A symposium marking the 50th anniversary of the federal Wilderness Act’s passage will be held on Friday, Oct. 10, at Northern Michigan University. It runs from 1-5 p.m. in Mead Auditorium in the West Science Building. The event will include presentations by several agencies that manage federally designated wilderness and other wild lands in Michigan, a panel discussion with all representatives on the challenges facing wilderness in the 21st century and displays outside the auditorium. The symposium is sponsored by the departments of biology and earth, environmental and geographical sciences (EEGS). It is free and open to the public.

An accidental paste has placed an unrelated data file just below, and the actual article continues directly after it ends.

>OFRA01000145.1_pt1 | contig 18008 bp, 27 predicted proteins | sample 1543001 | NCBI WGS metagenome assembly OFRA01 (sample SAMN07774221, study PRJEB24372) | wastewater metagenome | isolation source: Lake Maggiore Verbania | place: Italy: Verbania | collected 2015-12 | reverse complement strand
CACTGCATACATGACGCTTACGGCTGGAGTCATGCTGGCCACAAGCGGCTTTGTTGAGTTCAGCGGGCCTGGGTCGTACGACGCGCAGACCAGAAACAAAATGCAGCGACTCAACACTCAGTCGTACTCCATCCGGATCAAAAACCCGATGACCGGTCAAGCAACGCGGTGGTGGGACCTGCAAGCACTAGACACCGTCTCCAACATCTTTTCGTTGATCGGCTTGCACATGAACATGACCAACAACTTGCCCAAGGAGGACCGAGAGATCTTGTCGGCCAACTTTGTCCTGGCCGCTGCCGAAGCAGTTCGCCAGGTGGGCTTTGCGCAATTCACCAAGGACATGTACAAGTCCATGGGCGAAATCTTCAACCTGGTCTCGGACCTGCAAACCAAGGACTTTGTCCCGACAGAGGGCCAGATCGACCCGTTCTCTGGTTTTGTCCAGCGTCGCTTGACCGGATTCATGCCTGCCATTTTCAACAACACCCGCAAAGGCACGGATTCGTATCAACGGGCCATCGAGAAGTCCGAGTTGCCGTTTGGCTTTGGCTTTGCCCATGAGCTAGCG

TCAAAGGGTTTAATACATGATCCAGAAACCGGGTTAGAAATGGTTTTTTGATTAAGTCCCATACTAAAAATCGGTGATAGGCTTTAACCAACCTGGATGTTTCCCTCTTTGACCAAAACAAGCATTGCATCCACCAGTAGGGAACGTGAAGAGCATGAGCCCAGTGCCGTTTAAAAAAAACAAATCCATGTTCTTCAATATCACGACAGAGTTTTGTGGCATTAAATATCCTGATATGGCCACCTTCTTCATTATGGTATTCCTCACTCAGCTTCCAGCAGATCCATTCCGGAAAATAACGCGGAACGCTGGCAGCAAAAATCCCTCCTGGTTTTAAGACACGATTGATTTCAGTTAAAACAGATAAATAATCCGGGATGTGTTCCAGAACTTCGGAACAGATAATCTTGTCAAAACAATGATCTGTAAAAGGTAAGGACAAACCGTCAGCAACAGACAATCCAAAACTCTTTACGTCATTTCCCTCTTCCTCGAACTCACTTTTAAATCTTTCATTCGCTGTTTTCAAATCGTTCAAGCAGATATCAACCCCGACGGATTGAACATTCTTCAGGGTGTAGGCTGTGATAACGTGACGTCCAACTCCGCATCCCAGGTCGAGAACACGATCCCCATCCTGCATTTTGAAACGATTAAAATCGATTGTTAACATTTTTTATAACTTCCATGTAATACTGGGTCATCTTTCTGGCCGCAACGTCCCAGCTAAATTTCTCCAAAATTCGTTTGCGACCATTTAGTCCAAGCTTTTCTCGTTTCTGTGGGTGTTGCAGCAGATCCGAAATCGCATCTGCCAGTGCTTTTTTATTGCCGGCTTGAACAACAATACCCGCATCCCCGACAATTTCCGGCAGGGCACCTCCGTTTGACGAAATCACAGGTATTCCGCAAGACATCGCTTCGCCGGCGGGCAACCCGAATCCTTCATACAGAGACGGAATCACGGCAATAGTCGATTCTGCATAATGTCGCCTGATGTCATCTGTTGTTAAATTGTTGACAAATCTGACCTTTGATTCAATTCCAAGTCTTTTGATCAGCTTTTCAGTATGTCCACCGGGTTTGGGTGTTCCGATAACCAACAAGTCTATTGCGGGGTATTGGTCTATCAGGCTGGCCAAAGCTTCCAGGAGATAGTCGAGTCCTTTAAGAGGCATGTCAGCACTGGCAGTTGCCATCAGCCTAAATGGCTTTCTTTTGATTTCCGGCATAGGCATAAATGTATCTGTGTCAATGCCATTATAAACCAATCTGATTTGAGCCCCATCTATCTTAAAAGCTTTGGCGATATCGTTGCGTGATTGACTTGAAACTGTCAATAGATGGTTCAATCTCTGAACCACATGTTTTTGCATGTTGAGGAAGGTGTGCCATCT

“Michigan’s wild areas have a tremendous amount to offer,” said John Rebers, head of the biology department. “I hope everyone can come to celebrate and learn about these special places. In addition to providing outstanding recreational opportunities, wilderness areas have ecological and scientific benefits, particularly by helping to protect biological diversity.”
Susy Ziegler, head of EEGS, added, “We are excited about this opportunity for our students and community members to hear from representatives of agencies that help protect wilderness areas that are unique to our region.”
Participating agencies include the Ottawa and Hiawatha National Forests, Pictured Rocks National Lakeshore, Seney National Wildlife Refuge, Isle Royale National Park and the Michigan Department of Natural Resources.
The act passed by Congress in 1964 designates as wilderness those lands “where the earth and its community of life are untrammeled by man; where man himself is a visitor who does not remain.”